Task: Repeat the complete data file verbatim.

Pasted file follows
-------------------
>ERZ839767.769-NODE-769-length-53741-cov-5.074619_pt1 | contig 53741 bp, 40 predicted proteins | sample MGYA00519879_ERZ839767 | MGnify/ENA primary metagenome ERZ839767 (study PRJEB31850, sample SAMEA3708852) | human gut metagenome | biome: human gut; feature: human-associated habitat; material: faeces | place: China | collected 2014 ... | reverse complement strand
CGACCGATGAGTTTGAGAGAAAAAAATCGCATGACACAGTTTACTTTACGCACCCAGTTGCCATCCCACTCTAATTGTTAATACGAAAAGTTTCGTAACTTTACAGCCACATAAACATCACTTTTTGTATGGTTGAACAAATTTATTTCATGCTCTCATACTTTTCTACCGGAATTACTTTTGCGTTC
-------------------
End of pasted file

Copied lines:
>ERZ839767.769-NODE-769-length-53741-cov-5.074619_pt1 | contig 53741 bp, 40 predicted proteins | sample MGYA00519879_ERZ839767 | MGnify/ENA primary metagenome ERZ839767 (study PRJEB31850, sample SAMEA3708852) | human gut metagenome | biome: human gut; feature: human-associated habitat; material: faeces | place: China | collected 2014 ... | reverse complement strand
CGACCGATGAGTTTGAGAGAAAAAAATCGCATGACACAGTTTACTTTACGCACCCAGTTGCCATCCCACTCTAATTGTTAATACGAAAAGTTTCGTAACTTTACAGCCACATAAACATCACTTTTTGTATGGTTGAACAAATTTATTTCATGCTCTCATACTTTTCTACCGGAATTACTTTTGCGTTC